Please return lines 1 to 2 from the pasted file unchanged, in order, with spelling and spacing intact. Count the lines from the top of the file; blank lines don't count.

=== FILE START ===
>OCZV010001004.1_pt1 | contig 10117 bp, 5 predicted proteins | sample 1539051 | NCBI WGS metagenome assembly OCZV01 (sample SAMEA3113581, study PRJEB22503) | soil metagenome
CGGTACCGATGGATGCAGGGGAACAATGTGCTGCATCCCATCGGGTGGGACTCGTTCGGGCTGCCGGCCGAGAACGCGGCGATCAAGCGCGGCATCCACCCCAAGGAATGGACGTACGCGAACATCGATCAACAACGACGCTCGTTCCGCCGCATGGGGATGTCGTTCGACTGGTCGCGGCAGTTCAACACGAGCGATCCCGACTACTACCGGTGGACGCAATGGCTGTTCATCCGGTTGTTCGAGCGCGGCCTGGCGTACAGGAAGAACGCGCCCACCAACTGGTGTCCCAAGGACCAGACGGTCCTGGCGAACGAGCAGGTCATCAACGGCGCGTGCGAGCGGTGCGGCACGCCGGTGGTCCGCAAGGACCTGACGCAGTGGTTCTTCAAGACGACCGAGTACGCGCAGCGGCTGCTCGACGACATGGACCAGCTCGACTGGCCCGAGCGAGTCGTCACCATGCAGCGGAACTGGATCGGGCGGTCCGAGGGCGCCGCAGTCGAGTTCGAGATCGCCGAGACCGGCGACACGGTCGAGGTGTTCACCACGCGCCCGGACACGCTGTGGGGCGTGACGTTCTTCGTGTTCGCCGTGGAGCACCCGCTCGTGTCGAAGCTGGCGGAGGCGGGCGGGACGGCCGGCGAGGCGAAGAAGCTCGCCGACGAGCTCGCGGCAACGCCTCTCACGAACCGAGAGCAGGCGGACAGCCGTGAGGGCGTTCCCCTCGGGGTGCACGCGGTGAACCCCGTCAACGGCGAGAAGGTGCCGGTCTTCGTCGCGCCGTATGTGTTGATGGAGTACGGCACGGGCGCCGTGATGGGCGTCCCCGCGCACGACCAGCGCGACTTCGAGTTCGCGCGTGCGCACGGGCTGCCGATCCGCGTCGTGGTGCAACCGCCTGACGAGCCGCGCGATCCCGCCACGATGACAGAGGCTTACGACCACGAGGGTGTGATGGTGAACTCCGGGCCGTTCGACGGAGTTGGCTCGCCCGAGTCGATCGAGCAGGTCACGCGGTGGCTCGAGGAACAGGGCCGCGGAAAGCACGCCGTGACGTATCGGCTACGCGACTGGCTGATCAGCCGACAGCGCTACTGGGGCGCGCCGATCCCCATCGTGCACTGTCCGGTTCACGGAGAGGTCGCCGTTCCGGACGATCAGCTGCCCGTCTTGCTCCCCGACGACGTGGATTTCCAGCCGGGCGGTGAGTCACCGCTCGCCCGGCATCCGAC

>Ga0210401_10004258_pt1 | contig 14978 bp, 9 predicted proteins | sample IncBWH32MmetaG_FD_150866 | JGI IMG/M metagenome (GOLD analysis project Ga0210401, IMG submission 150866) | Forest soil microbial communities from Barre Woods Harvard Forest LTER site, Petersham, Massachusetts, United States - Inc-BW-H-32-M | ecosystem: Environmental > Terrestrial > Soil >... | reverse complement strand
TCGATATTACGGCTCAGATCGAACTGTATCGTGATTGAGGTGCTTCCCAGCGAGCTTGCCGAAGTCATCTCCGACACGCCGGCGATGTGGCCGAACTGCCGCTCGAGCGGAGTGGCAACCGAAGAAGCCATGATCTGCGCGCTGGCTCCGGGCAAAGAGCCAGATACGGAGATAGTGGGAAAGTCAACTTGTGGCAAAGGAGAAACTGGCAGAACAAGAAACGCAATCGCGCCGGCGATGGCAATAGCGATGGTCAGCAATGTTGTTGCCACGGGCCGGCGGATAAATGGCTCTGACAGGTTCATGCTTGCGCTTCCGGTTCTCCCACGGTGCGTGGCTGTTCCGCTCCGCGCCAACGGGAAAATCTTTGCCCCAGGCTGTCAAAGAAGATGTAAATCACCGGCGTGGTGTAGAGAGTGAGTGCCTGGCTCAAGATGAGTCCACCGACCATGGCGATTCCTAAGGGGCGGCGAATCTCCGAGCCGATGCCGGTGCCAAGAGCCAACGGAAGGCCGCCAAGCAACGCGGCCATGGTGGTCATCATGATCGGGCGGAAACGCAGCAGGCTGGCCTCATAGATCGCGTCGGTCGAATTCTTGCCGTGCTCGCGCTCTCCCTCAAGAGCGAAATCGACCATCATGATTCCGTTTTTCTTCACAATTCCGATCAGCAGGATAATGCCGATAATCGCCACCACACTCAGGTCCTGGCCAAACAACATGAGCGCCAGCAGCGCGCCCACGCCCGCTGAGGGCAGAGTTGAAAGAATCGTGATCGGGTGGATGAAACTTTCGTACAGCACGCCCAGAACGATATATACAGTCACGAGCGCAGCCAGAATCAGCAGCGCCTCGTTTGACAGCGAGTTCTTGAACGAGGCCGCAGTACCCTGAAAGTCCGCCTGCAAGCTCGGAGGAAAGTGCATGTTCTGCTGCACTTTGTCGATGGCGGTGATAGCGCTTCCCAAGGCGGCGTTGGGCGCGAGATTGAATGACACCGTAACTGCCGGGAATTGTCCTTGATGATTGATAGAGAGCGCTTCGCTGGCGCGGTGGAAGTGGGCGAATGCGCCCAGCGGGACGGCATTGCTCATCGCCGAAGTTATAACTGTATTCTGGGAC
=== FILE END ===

>OCZV010001004.1_pt1 | contig 10117 bp, 5 predicted proteins | sample 1539051 | NCBI WGS metagenome assembly OCZV01 (sample SAMEA3113581, study PRJEB22503) | soil metagenome
CGGTACCGATGGATGCAGGGGAACAATGTGCTGCATCCCATCGGGTGGGACTCGTTCGGGCTGCCGGCCGAGAACGCGGCGATCAAGCGCGGCATCCACCCCAAGGAATGGACGTACGCGAACATCGATCAACAACGACGCTCGTTCCGCCGCATGGGGATGTCGTTCGACTGGTCGCGGCAGTTCAACACGAGCGATCCCGACTACTACCGGTGGACGCAATGGCTGTTCATCCGGTTGTTCGAGCGCGGCCTGGCGTACAGGAAGAACGCGCCCACCAACTGGTGTCCCAAGGACCAGACGGTCCTGGCGAACGAGCAGGTCATCAACGGCGCGTGCGAGCGGTGCGGCACGCCGGTGGTCCGCAAGGACCTGACGCAGTGGTTCTTCAAGACGACCGAGTACGCGCAGCGGCTGCTCGACGACATGGACCAGCTCGACTGGCCCGAGCGAGTCGTCACCATGCAGCGGAACTGGATCGGGCGGTCCGAGGGCGCCGCAGTCGAGTTCGAGATCGCCGAGACCGGCGACACGGTCGAGGTGTTCACCACGCGCCCGGACACGCTGTGGGGCGTGACGTTCTTCGTGTTCGCCGTGGAGCACCCGCTCGTGTCGAAGCTGGCGGAGGCGGGCGGGACGGCCGGCGAGGCGAAGAAGCTCGCCGACGAGCTCGCGGCAACGCCTCTCACGAACCGAGAGCAGGCGGACAGCCGTGAGGGCGTTCCCCTCGGGGTGCACGCGGTGAACCCCGTCAACGGCGAGAAGGTGCCGGTCTTCGTCGCGCCGTATGTGTTGATGGAGTACGGCACGGGCGCCGTGATGGGCGTCCCCGCGCACGACCAGCGCGACTTCGAGTTCGCGCGTGCGCACGGGCTGCCGATCCGCGTCGTGGTGCAACCGCCTGACGAGCCGCGCGATCCCGCCACGATGACAGAGGCTTACGACCACGAGGGTGTGATGGTGAACTCCGGGCCGTTCGACGGAGTTGGCTCGCCCGAGTCGATCGAGCAGGTCACGCGGTGGCTCGAGGAACAGGGCCGCGGAAAGCACGCCGTGACGTATCGGCTACGCGACTGGCTGATCAGCCGACAGCGCTACTGGGGCGCGCCGATCCCCATCGTGCACTGTCCGGTTCACGGAGAGGTCGCCGTTCCGGACGATCAGCTGCCCGTCTTGCTCCCCGACGACGTGGATTTCCAGCCGGGCGGTGAGTCACCGCTCGCCCGGCATCCGAC